Ireland's data retention laws have been labelled 'extreme' by lawyers for convicted murderer Graham Dwyer at an EU hearing.
The European Court of Justice is today considering key legal aspects of the case.
The Former Architect was sentenced to life in prison in 2015, for the murder of Elaine O' Hara.
His conviction relied heavily on the retention of telephone data.
At the hearing in Luxembourg today, Dwyer’s lawyers are arguing that the data was obtained and kept illegally by the State during his trial.
The outcome of the hearing could have a bearing on his attempt to overturn his conviction.
Shane Phelan, Legal Affairs Editor at The Irish Independent, told Newstalk that both sides have been outlining their stance at the hearing in Luxembourg:
“On Graham Dwyer’s side his counsel Remy Farrell would have made points that in his view, Ireland’s data retention laws were extreme and provided very minimal protection against abuse,” he said.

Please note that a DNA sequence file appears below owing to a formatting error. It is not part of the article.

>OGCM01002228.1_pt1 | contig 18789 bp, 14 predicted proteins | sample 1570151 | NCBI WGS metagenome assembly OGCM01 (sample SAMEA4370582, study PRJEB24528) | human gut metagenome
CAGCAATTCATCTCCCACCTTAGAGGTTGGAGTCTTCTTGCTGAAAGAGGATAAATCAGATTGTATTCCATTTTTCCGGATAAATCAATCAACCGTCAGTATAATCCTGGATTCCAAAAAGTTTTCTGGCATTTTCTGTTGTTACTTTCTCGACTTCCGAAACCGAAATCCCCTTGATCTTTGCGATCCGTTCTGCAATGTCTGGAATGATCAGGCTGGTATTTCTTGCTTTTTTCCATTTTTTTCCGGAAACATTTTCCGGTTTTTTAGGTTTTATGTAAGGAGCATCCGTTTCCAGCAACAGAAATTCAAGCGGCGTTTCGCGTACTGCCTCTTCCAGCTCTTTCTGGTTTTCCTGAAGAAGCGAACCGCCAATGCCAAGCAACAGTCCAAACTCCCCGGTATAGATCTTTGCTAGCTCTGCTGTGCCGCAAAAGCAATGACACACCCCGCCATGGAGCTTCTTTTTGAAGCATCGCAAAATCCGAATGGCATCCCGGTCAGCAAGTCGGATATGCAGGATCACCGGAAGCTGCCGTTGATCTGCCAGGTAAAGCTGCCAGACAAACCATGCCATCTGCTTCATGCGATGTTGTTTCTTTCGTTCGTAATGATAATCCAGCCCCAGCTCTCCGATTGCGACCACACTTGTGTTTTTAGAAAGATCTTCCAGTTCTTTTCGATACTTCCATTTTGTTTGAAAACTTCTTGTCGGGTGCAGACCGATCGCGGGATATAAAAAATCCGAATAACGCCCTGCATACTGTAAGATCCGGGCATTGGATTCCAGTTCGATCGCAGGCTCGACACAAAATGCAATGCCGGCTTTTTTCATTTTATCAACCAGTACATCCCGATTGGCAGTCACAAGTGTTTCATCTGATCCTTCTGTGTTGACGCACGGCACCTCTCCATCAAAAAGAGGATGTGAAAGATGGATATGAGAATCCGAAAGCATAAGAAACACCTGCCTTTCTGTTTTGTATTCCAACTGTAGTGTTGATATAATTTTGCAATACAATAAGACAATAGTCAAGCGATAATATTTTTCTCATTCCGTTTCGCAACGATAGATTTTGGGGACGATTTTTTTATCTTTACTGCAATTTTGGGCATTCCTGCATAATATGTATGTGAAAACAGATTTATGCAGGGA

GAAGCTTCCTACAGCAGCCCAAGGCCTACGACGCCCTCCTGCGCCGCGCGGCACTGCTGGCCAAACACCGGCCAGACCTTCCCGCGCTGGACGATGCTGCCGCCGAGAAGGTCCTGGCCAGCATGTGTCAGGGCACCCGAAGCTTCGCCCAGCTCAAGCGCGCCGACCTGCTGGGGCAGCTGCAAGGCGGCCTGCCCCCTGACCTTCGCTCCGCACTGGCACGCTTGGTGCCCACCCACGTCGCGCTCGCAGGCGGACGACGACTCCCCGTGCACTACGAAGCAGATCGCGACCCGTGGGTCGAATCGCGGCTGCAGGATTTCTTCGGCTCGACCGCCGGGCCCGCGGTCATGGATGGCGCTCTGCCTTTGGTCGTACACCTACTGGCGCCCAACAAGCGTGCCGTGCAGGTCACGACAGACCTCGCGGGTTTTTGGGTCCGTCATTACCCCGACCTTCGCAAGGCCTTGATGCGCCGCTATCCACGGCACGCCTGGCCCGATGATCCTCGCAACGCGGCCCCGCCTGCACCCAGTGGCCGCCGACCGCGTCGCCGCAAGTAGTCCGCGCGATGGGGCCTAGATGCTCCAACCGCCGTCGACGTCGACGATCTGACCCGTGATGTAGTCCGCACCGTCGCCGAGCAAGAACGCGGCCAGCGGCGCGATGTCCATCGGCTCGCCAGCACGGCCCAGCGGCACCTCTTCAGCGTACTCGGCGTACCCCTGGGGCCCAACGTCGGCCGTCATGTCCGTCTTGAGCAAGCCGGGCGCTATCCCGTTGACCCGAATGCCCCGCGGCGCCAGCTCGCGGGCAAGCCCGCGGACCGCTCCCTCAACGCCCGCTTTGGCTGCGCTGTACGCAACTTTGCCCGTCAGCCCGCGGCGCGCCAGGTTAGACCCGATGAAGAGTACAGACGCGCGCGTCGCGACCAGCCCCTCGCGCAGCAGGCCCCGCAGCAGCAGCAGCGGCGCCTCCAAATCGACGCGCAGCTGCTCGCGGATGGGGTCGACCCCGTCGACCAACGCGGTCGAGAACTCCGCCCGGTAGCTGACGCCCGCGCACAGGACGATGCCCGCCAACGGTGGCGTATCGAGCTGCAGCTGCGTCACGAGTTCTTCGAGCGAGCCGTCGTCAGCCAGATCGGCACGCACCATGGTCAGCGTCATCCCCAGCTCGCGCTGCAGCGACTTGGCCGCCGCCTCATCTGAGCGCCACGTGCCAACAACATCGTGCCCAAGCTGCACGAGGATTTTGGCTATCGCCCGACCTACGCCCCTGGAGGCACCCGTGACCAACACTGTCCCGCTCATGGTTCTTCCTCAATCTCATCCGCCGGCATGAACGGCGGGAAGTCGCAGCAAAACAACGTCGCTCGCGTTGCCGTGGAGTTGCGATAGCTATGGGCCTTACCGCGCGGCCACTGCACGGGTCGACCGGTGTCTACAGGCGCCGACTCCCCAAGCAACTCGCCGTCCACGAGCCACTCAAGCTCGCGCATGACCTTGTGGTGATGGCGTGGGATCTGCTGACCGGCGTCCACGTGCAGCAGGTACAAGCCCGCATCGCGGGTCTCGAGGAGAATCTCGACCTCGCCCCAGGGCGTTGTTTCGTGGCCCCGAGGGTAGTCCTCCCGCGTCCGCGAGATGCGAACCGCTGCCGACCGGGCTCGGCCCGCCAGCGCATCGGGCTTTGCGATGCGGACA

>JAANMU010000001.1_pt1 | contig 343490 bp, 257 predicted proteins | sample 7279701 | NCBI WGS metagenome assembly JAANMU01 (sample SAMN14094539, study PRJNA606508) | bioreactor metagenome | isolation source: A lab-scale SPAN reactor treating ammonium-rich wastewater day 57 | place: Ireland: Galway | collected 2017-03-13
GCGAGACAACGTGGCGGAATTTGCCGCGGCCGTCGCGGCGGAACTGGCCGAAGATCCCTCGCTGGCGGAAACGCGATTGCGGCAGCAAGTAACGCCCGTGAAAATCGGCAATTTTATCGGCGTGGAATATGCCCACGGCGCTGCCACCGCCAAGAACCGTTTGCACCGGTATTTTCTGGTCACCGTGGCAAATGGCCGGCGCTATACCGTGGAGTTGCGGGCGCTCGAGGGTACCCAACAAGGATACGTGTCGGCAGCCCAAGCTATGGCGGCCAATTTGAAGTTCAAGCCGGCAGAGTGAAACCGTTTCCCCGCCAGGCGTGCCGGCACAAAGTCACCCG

“But on the side of the State, the arguments made by Attorney General Paul Gallagher were to the effect that if you did get rid of the data protection regime, this would allow serious criminal to put themselves beyond the reach of investigators.”
Dwyer won a High Court challenge to the validity of the law under which his phone data seized back in 2018.
The State subsequently appealed that ruling to the Supreme Court which referred six key legal questions on to the Court of Justice of the European Union (CJEU).
One of the questions the CJEU is being asked to consider is whether any finding that Ireland’s data access system was inconsistent with EU should be applied retrospectively.
Should it find that it should only apply from the date of the High Court ruling, Dwyer’s chances of mounting a successful will be dealt a significant blow.
A 15 judge Grand Chamber at the Court of Justice for the European Union is hearing the arguments today.
It is not expected to make a final decision until December or January at the earliest.